The overwhelming passage of Amendment 41 – Standards of Conduct in Government by 63 percent of Colorado voters last November is drawing sharp opinions on its implementation and consequences.
Mark Grueskin, chair of Isaacson Rosenbaum’s Public Law and Policy Practice Group and expert in regulatory law, will be on hand for the next 30 minutes. Please limit your questions to the issue of Amendment 41. From the Analysis of the 2006 Ballot Proposals [PDF] by the Legislative Council of the Colorado General Assembly:
Amendment 41 proposes adding a new Article XXIX to the Colorado Constitution that:
prohibits elected state officials and certain elected local officials, appointed state and local officials, and government employees from accepting any amount of money or more than $50 in gifts in any calendar year from anyone except a relative or a personal friend on a special occasion;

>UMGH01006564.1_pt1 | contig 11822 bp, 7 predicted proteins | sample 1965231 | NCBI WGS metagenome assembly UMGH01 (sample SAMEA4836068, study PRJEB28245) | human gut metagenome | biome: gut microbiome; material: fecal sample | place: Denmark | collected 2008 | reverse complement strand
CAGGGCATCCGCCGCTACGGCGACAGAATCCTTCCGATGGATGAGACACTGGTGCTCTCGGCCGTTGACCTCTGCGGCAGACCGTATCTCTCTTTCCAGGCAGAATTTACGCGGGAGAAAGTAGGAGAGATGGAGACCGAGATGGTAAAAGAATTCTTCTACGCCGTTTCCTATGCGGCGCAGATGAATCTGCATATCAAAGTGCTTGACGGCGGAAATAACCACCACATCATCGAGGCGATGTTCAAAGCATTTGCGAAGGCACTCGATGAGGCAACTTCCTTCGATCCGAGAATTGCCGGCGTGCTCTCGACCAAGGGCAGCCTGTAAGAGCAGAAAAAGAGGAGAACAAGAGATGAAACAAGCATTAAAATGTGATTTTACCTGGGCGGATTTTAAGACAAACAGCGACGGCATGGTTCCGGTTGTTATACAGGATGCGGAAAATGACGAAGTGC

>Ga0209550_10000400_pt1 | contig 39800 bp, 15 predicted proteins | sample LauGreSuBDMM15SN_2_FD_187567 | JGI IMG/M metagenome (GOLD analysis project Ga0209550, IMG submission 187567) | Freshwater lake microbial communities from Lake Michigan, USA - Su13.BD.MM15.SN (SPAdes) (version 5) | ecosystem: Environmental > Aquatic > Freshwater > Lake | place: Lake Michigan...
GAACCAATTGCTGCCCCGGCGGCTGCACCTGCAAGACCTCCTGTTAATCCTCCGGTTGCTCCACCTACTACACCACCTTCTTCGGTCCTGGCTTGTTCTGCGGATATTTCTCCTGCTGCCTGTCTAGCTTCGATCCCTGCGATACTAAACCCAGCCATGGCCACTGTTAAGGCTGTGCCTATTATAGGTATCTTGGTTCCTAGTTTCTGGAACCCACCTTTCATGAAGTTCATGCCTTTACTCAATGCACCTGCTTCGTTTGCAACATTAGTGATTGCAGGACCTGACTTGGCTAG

prohibits immediate family members of elected state officials and certain elected local officials, appointed state and local officials, and government employees from accepting more than $50 worth of gifts or other things of value in any calendar year that directly or indirectly benefit the public official or
bans lobbyists from giving gifts or meals to any elected state official and certain elected local officials, appointed state and local officials, and government employees or to the immediate family members of these public officials and employees;
prohibits statewide elected officeholders and state legislators from lobbying certain elected state officials for pay for two years after leaving office; and
creates a five-member appointed ethics commission, with individual members having subpoena power, to investigate and hear state and local complaints, assess penalties, and advise government officials and employees when asked regarding the scope of the law.
Additional reading on Amendment 41 can be found here.
Disclaimer: The firm of Issacson Rosenbaum P.C. has provided legal services to the Center for Independent Media.